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Swimming in winter

 
Parents often withdraw their children from swimming classes in winter as a ‘precautionary measure’ each year as the temperature drops. When they return to swimming later in the year, not only have they missed out on the many benefits of swimming, they find that their child still caught all the colds that went around. Check out these tips and keep your kids swimming throughout winter.
Parents often withdraw their children from swimming classes in winter as a ‘precautionary measure’ each year as the temperature drops.

When they return to swimming later in the year, not only have they missed out on the many benefits of swimming, they find that their child still caught all the colds that went around.

Often because the swimming was not continued through the winter months their child's swimming has also regressed through lack of practice.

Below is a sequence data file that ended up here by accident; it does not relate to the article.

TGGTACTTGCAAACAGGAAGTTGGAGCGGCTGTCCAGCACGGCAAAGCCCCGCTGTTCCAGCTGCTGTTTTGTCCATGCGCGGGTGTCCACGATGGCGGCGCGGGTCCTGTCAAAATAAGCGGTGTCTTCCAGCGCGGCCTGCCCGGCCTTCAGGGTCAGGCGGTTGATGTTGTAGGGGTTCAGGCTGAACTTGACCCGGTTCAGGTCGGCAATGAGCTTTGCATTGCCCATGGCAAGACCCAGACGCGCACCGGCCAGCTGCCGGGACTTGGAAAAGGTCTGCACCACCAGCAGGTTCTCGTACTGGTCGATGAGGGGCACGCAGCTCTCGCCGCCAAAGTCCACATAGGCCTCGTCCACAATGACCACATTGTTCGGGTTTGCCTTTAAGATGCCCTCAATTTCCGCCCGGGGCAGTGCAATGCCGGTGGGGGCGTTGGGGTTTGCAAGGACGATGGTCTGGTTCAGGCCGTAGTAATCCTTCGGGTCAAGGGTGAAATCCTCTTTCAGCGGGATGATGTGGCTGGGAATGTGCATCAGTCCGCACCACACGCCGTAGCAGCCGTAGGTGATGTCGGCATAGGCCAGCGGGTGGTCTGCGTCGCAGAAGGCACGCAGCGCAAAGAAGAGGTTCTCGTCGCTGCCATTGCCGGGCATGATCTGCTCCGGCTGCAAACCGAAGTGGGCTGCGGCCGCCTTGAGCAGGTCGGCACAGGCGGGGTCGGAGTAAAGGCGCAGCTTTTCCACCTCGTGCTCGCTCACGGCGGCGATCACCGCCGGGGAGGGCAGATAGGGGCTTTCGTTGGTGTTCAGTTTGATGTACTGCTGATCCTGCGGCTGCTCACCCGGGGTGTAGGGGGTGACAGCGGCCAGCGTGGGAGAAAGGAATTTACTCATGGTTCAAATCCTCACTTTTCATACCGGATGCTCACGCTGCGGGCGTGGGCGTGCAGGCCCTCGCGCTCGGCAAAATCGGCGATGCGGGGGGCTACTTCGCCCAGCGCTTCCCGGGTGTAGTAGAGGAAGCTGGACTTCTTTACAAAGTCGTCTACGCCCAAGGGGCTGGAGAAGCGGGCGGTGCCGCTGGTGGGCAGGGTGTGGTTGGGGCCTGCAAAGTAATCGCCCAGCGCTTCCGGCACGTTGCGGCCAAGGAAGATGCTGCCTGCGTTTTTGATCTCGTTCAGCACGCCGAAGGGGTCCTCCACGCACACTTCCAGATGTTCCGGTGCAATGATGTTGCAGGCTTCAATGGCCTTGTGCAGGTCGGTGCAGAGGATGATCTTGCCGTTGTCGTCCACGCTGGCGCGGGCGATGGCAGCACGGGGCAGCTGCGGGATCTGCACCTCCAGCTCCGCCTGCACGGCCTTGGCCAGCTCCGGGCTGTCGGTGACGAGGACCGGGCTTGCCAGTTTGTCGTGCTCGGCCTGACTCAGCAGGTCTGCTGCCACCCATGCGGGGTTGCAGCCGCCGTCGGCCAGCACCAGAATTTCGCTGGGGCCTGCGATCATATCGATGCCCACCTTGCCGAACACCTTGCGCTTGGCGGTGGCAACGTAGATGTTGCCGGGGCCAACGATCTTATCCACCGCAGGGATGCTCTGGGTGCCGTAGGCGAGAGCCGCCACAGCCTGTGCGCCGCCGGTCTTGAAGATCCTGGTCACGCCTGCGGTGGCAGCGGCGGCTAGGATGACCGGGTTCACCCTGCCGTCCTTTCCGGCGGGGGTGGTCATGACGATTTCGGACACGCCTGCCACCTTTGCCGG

Check out these tips and keep your kids swimming throughout winter.

 

Why kids should swim in winter

 

Weather & the immune system


“Don’t go out in the cold, you’ll get sick”. Sound familiar? This is an old wives’ tale with a touch of truth in it.

Residual surface water needs warmth in order to evaporate. Unless the warmth is supplied by an outside agent such as a blow-dryer or warm air, it will use your child's body warmth for evaporation.

A continual reduction in your child's body temperature challenges their immune system.

If their immune system is already stressed, then the extra challenge of wet hair or standing with a wet body in a draught may cause a breakdown in resistance. This can allow cold and flu viruses to take hold.
 
Your child's health is based on the strength of their immune system, not the amount of stress encountered.

 

Why swim in winter?


Higher fitness levels are gained through swimming year round, making children more resilient to stress and illness.

This, along with good nutrition will help your little ones stay fit and healthy during winter.

 

The warmth factor


Ensure your children wrap up warmly after their swimming lessons and don’t let them stand around wet in any draughts.

It is also a good idea to take along a hair dryer to dry your child's hair after their swim class or get them to wear a hat to and from the pool to help keep heat in.
 

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Source: This article was written by Hilton Brown Swimming, New Zealand’s leading swim school.
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